It is anticipated that Plaintiff will put on evidence regarding Mr. Hill's military service to this county in an effort to evoke sympathy and compassion from the jury. It is also anticipated that Plaintiff will attempt to portray the decedent as a hero who "fell in the line of duty." The fact that a Line of Duty Investigation regarding the circumstances of Mr. Hill's death was initiated and conducted by the military is, by itself, quite salient and should properly be allowed as admissible evidence. For more information you are welcome to contact , Moseley Collins.

To the extent the line of Duty Report spells out collateral source benefits admissible under Civil Code Section 333.1, Defendants incorporate by reference all arguments contained in their Oppositions to Plaintiff's Motions in Limine 2 and 21.

Facts

David Hill had served in the U.S. military armed services (Army) from 1989 to 1991 and again from 1999 through 2008.

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Posted On: November 4, 2010

Wife Of Sacramento Veteran Seeks Damages After Husband's Wrongful Death, Part 5 of 5

It is worth noting that situations similar to those described in this case could just as easily occur at any of the healthcare facilities in the area, such as Kaiser Permanente, UC Davis Medical Center, Mercy, or Sutter.

(Please also note: the names and locations of all parties have been changed to protect the confidentiality of the participants in this wrongful death case and its proceedings.)

Evidence of Retirement and Survivor Payments and Benefits Based on Mr. Hill's Military Service Are Admissible As Collateral Sources

Issues pertaining to the amount of damages sought in this case, particularly in reference to claims made based on Mr. Hill's projected income must be examined at the time of trial and cannot justifiably be excluded from evidence. For example, serious questions exist as to whether Mr. Hill, even if he otherwise was able to resolve his suicidal tendencies including two § 5150 holds within close proximity to each other, a while driving a military vehicle and a drug overdose, would have allowed him to remain in the military so as to reach full retirement. Had Mr. Hill reached his full 20 years of military service, he would have been entitled to a pension at 50% of his base pay at retirement. For more information you are welcome to contact , Moseley Collins.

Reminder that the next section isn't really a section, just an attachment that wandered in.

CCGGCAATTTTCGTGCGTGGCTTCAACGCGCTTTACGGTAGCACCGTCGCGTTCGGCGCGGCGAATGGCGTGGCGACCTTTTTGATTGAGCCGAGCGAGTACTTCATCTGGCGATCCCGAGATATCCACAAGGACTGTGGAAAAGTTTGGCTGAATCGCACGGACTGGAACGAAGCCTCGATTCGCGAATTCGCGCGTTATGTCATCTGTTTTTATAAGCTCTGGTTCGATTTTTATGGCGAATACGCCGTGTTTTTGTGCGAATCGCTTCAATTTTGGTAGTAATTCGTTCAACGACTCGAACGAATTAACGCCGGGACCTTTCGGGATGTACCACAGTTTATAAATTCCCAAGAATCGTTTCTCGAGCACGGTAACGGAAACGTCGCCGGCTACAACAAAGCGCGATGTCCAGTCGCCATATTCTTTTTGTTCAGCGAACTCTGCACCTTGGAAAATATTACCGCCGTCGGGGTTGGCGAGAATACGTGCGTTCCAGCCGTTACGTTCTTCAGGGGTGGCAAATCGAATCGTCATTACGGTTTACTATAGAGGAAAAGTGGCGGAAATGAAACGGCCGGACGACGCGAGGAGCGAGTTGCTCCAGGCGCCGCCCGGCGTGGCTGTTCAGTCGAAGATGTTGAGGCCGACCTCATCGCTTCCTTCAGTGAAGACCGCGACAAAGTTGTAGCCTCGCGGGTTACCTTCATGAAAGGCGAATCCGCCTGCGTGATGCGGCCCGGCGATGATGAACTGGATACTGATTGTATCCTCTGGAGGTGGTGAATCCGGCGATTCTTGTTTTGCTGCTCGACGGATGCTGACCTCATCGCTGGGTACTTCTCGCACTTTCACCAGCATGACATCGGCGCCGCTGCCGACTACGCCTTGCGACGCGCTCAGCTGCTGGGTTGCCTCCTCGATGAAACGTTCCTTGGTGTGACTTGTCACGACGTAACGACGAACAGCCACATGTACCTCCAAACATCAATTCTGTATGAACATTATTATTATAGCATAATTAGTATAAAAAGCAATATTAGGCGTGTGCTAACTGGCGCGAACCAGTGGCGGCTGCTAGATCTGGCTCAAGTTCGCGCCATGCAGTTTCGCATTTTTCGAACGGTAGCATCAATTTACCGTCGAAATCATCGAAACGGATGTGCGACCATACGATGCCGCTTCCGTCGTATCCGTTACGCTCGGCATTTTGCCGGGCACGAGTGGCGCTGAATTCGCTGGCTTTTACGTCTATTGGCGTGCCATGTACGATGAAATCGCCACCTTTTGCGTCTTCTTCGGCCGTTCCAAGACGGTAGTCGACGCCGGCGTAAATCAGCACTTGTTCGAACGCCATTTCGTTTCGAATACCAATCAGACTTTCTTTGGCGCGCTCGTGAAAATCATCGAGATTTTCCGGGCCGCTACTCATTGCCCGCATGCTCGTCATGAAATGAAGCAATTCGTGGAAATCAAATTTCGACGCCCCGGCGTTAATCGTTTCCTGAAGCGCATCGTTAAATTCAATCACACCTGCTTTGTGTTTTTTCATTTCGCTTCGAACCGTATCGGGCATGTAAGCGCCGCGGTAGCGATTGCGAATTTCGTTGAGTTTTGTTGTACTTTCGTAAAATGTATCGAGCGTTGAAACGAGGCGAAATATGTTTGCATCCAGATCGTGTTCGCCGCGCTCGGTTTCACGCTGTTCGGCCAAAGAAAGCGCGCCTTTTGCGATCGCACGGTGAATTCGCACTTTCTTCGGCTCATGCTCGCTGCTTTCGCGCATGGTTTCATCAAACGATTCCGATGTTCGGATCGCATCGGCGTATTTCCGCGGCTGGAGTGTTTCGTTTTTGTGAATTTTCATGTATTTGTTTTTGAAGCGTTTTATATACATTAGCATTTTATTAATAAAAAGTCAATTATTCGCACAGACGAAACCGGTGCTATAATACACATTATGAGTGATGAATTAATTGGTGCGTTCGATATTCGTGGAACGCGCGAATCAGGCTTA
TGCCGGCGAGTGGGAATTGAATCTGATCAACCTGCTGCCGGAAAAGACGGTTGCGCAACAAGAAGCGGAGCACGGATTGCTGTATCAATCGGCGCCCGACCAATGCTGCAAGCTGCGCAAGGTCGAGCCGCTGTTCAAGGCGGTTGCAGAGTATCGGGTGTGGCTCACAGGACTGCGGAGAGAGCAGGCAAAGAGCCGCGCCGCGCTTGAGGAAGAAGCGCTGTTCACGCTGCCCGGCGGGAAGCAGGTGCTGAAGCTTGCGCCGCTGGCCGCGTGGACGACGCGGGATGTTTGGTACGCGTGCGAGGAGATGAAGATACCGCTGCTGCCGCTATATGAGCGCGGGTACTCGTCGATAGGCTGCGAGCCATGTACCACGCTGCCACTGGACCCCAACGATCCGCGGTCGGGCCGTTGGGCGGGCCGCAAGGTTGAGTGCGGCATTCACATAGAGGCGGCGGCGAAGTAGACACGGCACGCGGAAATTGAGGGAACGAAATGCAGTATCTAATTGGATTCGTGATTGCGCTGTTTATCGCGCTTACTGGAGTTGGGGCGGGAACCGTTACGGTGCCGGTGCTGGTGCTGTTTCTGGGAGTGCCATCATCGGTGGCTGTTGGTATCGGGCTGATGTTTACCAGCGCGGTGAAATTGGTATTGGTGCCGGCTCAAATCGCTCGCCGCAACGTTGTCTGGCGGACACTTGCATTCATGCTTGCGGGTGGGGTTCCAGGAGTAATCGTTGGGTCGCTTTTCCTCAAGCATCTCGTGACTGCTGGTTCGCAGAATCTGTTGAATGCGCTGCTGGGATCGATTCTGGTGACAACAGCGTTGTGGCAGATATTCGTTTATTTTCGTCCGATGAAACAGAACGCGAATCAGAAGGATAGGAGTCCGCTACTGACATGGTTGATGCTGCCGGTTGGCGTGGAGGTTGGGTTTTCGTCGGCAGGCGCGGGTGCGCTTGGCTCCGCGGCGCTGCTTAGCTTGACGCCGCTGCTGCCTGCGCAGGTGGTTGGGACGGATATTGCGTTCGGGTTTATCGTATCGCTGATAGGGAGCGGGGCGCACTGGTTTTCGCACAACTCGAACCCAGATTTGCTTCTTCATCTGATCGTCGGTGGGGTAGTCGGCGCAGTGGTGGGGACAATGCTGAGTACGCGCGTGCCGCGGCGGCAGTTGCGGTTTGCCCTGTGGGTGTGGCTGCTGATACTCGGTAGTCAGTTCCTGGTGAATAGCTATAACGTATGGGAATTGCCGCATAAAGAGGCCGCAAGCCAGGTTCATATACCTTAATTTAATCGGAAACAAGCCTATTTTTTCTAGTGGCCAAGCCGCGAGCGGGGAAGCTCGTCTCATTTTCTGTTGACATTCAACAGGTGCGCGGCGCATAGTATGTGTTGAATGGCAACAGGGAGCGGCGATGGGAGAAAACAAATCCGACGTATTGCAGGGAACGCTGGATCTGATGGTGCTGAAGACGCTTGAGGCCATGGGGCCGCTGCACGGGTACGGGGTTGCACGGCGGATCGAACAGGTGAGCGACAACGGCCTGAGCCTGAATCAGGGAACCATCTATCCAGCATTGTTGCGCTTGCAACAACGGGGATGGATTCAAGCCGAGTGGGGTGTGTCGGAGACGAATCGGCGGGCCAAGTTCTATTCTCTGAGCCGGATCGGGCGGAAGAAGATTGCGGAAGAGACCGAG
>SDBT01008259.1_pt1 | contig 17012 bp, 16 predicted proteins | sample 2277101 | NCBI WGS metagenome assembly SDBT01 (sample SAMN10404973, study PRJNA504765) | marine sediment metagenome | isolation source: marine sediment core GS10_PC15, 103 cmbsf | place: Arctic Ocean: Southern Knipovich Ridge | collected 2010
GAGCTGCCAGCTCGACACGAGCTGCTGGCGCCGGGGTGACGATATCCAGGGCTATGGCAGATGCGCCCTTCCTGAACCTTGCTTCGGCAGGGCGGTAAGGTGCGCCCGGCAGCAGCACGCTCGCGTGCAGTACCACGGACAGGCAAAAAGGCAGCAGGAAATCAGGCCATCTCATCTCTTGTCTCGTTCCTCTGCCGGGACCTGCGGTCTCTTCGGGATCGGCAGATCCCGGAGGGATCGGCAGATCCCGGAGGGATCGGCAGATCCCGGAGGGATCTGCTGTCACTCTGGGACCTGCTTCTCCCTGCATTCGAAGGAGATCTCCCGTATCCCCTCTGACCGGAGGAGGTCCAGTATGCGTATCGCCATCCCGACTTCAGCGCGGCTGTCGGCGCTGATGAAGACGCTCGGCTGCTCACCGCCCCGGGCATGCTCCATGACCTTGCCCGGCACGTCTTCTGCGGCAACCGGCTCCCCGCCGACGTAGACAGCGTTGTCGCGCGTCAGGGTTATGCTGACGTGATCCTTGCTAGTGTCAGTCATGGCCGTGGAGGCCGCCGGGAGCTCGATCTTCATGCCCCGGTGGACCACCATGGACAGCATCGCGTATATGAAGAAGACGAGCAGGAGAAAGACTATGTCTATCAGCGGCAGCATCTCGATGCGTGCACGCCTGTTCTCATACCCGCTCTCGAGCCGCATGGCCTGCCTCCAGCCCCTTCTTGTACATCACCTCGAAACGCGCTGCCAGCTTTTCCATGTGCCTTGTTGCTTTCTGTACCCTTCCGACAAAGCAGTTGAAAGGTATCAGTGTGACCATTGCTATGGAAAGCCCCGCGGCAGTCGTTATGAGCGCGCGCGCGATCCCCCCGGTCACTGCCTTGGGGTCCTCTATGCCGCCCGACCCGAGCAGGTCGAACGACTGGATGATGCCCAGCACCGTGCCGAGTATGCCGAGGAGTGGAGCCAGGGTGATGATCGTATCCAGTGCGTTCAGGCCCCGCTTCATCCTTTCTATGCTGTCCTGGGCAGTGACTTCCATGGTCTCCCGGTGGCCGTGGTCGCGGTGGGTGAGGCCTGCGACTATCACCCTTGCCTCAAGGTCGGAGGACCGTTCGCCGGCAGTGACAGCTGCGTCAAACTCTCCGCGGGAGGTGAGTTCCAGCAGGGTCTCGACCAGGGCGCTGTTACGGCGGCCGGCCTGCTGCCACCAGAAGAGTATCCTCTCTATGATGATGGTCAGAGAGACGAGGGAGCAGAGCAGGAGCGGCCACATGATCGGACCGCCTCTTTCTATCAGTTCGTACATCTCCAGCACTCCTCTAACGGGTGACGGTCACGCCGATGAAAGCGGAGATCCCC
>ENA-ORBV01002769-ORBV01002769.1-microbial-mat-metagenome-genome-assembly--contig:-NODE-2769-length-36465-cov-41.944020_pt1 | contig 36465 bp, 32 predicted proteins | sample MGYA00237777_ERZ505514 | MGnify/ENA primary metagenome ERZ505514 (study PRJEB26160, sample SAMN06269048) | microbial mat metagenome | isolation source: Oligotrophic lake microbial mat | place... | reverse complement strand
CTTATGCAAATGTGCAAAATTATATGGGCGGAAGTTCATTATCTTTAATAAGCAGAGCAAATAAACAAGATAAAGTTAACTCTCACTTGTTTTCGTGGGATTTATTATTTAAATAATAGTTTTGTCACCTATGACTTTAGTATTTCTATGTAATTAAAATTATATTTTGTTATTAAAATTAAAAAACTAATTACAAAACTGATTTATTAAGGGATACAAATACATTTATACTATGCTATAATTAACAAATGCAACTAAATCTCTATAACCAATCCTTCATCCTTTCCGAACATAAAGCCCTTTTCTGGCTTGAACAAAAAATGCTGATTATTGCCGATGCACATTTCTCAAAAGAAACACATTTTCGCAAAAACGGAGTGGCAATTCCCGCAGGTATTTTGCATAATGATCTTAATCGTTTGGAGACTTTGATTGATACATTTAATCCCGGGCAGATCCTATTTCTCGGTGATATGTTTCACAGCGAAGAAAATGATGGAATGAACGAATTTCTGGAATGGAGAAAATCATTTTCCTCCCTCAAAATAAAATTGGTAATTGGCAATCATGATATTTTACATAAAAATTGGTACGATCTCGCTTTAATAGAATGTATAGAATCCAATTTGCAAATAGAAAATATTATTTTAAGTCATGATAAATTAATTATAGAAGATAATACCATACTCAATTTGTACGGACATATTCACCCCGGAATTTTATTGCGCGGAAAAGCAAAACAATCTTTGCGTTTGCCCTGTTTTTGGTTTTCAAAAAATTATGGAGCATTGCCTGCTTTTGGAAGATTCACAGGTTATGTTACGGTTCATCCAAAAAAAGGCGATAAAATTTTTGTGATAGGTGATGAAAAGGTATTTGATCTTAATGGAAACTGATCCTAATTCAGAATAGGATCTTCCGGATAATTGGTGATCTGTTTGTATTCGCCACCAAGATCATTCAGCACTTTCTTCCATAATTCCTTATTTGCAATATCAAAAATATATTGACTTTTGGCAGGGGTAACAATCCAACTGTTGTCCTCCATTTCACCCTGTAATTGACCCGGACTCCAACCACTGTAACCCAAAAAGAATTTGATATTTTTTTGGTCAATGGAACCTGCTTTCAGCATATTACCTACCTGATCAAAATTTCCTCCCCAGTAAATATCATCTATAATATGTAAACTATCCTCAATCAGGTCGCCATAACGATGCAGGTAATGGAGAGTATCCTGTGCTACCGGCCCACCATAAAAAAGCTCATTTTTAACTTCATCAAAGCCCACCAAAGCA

Assuming plaintiffs seeks to present evidence regarding the viability of a full military career to 20 years, defendants are entitled to an offset for whatever equivalent payments Mrs. Hill is receiving in lieu of that pension which would otherwise have not been obtained had he not died. See, e.g. Rotolo v. Superior Court (2003) 105 Cal.App.4th 242. Rotolo dealt with a functionally identical situation as here, of a plaintiff claiming both lost wages (albeit due to a disabling injury, not a death) and lost standard retirement/pension payments benefits of about $875,000. However, the evidence showed that, due to his disability, he was entitled to receive replacement disability retirement payments of a nearly equivalent amount in lieu of his normal retirement, He otherwise would not have received such sums had he not become disabled and retired for this reason.

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Posted On: November 2, 2010

Veteran With PTSD Suffers Wrongful Death In Sacramento Hospital, Part 4 of 5

The following blog entry is written from a defendant’s position as trial approaches. Reviewing this kind of briefing should help potential plaintiffs and clients better understand how parties in cases present such issues to the court.

It is worth noting that situations similar to those described in this case could just as easily occur at any of the healthcare facilities in the area, such as Kaiser Permanente, UC Davis Medical Center, Mercy, or Sutter.

(Please also note: the names and locations of all parties have been changed to protect the confidentiality of the participants in this wrongful death case and its proceedings.)

Plaintiff's Wrongful Death Action Is Subject to Civil Code § 3333.1

Plaintiff Stella Hill's wrongful death claim against defendant is thus, subject to collateral source rule articulated in Civil Code § 3333.1, allowing introduction of evidence of any amount payment as a benefit to the plaintiff. For more information you are welcome to contact , Moseley Collins.

In Yates v. Pollock (1987) 194 Cal. App. 3d 195, a wrongful death action by the heirs of the decedent, the court upheld the applicability of Civil Code § 3333.1 and reiterated that that wrongful death claims are for injuries suffered by the heirs of medical malpractice victims. Id at 199. (See also, Krouse v. Graham (1977) 19 Cal.3d 59, 68.) In reaching a determination that the legislative intent of the statutory provisions placing a $250,000 cap on awards for noneconomic damages in all medical malpractice litigation, whether recovery is sought by patients who have themselves suffered personal injuries or by the survivors of such victims who initiate suits for wrongful death, the Yates Court relied on and pointed out the plain, unambiguous language in Civil Code § 3333.2 which states in pertinent part: